An interview with Heller Search Director of Recruiting, and veteran IT executive recruiter Carol Lynn Thistle
Carol Lynn Thistle is a founding member of Heller Search Associates, where she serves as Director of Recruiting.
Based on your observations, what is a pitfall that keeps even the most qualified and experienced IT executives from putting their best foot forward during an interview?
Not being prepared to answer the question, "Why are you interested in this opportunity at this company?" Candidates often fall into the trap of explaining why they want to leave where they are rather than what is attracting them to this new opportunity. We coach our candidates on this and share all the information we have, but there is some onus on the candidate to be able to address this question based on their own research.
For a talented IT leader who has been laid off or RIF’d for reasons beyond their control, what are your recommendations on how to overcome the bias many hiring managers have against candidates currently “not working?”
Most of this depends on how long the IT leader has been out of work. The closer it gets to a year or more, the harder it is to sell them as a candidate to the client (though there is some leeway based on market conditions). In technology, things are changing so fast that you have to stay current with what is happening in the market. I do recommend to candidates who have been out and looking for a long time to make job hunting their full time job by networking with new contacts and staying in the game. If they can do some consulting, that is a good way to stay sharp and learn something new. If they lack a critical skillset, I suggest getting extra training, certification, and education.
“A direct conversation about what it will take to close a deal with their rock star candidate must take place, regardless of how hard that conversation may be.”
Considering that the market for top IT talent is extremely tight, and looks to be getting even tighter, what do you do to help your clients attract the best possible hires?
In addition to sourcing candidates, our job is to educate them on the talent we are seeing in the market every day, and how that compares to what they are looking for from a skills, experience and compensation perspective, taking into account the location. Clients determine what they seek in a candidate based on their internal needs. When that doesn’t match the skill sets available in the market, we can provide market intelligence to help clients to open their minds to new solutions. We often talk to clients about the option to hire the “athlete” rather than the specialist who has been there -- done that. Candidates who have substance, are smart and have the aptitude to do the job often become long term employees with runway to grow with the organization, creating a bench of IT executives from which the company can draw in the future.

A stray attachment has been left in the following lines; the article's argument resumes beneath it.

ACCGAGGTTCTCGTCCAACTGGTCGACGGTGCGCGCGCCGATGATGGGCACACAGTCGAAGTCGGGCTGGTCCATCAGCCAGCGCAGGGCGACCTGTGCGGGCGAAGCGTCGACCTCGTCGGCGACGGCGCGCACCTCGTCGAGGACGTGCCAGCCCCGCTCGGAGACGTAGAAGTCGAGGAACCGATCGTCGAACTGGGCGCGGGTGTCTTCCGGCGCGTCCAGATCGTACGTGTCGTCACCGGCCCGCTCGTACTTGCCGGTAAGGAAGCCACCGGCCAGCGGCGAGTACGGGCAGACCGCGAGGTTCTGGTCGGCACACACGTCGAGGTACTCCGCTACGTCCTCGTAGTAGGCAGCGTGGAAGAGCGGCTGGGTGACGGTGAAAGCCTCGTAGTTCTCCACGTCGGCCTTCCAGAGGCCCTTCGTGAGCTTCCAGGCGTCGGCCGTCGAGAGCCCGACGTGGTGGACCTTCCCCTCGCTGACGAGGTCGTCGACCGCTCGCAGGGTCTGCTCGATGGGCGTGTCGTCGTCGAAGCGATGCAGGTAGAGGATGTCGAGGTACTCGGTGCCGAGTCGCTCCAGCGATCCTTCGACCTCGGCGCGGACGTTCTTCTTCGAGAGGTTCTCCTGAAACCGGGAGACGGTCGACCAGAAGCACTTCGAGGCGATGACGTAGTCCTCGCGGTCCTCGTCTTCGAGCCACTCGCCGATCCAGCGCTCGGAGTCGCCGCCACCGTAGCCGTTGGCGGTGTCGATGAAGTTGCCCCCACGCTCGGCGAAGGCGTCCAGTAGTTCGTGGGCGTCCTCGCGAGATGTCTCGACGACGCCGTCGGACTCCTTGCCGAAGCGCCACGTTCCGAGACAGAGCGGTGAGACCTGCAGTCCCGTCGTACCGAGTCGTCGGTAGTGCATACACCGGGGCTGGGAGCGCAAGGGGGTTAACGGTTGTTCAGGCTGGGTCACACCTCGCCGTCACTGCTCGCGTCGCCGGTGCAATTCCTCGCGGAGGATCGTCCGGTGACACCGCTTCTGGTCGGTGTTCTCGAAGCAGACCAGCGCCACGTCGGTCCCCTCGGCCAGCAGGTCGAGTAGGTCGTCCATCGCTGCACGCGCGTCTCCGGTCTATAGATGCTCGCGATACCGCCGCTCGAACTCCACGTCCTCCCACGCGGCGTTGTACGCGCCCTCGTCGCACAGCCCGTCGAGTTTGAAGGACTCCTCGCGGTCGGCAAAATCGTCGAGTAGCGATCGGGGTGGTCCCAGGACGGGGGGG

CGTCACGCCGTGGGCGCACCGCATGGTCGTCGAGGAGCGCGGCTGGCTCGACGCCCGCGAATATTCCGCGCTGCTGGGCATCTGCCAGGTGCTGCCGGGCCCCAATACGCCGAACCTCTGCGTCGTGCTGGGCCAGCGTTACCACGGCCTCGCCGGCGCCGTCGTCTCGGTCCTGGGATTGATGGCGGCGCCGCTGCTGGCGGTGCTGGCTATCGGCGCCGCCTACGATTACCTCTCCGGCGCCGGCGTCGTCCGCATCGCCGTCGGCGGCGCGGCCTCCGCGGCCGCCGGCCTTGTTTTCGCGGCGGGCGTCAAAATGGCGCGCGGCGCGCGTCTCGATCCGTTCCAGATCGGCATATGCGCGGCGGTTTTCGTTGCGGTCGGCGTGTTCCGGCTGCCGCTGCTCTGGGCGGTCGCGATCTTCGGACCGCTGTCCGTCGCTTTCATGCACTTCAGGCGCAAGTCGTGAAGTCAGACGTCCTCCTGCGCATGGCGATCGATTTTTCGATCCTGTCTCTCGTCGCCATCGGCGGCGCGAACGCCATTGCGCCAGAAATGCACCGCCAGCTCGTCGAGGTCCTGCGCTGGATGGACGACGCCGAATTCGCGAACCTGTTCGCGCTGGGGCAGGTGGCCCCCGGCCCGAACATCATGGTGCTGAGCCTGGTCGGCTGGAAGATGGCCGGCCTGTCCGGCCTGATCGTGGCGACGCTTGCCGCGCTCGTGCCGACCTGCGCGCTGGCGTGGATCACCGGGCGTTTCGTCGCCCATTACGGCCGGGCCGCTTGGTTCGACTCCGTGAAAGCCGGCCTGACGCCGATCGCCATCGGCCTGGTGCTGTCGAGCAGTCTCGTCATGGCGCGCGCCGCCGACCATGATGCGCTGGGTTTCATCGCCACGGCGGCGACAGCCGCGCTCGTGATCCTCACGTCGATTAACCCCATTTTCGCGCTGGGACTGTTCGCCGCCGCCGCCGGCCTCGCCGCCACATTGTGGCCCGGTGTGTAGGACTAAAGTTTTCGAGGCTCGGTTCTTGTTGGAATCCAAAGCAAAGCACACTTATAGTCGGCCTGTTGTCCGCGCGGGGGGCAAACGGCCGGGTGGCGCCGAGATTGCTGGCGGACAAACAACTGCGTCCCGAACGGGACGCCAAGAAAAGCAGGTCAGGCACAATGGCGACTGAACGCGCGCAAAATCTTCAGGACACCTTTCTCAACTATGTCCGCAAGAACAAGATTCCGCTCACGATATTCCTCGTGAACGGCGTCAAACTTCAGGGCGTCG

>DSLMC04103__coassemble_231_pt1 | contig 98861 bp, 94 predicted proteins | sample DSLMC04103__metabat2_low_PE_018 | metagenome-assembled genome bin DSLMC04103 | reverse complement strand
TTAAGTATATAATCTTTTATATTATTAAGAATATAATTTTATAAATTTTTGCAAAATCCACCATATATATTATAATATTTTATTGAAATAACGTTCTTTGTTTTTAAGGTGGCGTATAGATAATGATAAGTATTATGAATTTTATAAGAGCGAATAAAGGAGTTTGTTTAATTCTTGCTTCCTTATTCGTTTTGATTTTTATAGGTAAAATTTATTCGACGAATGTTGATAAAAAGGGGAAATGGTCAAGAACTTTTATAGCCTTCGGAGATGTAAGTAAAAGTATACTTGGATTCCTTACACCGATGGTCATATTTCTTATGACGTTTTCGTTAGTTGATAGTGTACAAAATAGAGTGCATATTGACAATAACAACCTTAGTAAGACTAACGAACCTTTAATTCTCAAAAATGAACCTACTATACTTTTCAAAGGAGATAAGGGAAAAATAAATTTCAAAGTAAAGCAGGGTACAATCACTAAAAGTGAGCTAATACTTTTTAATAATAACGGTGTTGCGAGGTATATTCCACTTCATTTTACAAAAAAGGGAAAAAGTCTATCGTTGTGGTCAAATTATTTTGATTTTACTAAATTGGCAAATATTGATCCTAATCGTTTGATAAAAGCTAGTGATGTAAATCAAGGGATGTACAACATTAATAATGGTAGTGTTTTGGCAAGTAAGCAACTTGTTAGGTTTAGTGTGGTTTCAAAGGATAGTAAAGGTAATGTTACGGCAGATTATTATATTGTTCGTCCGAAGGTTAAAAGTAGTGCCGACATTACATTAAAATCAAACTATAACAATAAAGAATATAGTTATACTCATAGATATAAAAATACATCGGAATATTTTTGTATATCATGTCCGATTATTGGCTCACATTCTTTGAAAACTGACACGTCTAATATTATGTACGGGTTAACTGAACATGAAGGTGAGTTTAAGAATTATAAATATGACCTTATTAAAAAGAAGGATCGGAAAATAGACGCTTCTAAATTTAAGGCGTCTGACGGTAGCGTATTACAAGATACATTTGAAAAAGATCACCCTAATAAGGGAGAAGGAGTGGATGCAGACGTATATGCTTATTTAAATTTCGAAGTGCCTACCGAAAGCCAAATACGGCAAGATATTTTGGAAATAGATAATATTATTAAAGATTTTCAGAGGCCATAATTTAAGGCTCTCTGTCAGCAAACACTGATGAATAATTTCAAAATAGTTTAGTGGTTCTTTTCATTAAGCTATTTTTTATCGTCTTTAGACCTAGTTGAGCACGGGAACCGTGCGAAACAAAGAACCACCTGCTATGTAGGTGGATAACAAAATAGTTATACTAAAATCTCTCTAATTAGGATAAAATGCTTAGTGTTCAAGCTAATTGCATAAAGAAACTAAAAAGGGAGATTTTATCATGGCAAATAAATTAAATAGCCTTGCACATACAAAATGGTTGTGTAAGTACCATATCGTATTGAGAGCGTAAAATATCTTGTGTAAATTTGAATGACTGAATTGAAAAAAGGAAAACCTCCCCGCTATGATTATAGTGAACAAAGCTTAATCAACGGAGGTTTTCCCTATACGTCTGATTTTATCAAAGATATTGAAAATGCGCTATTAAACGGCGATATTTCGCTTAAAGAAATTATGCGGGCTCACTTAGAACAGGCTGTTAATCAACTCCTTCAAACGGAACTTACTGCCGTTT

When your client has chosen a candidate from your slate who is their total 'dream hire,' but who you know will have competing offers, what do you do to give your client the best chance of winning this candidate?
The key to closing a deal in this kind of situation is for me to know my candidate well from the start, and to develop a trusting and honest relationship with them very early. It is important to know what is driving his or her decision and remind them of the things that are most important to them, as the situation can get murky. From the client side, a direct conversation about what it will take to close a deal with their rock star candidate must take place, regardless of how hard that conversation may be.
What is the most memorable interview feedback you've ever received about a candidate?
I received feedback on one candidate in my early years of recruiting that was very surprising! The candidate's interview was at noon, and when she arrived, she asked if there was anything to eat because she was hungry! Another time, we had a candidate show up for the interview on a very hot day in flip flops and a miniskirt.
How about any interesting or unexpected feedback from a candidate after the interview?
On one of the first searches that Martha Heller and I worked on together, our client told candidates that “there is no opportunity for growth here!”
How did you get your start in executive recruiting?
Early in my career, while working at a large law firm in Boston, I devised a simple method for tracking the staffing of litigation cases and matching talent to the needs of the business. I found that I liked HR and the matching concept so much that I moved into HR as a Manager responsible for recruitment, retention and employee relations. A few years later I decided to focus on recruitment and went into executive search, where I have been for the past 13 years.
Why is executive recruiting a good fit for you?
I believe it is because I’m not overly emotional and I try not to take things personally. I like helping people and, in recruiting, I’m helping my client to meet business needs and make a good hire. And, I'm helping candidates to do what they do best and advance in their careers. Very often I’m helping clients and candidates to focus more clearly on goals and objectives that they haven’t necessarily thought about before. I am innately restless, so I like change and challenging situations, and the role of executive recruiter seems to satisfy who I am. The diversity of industries, business needs, candidate skills, and the personality differences truly makes my job interesting.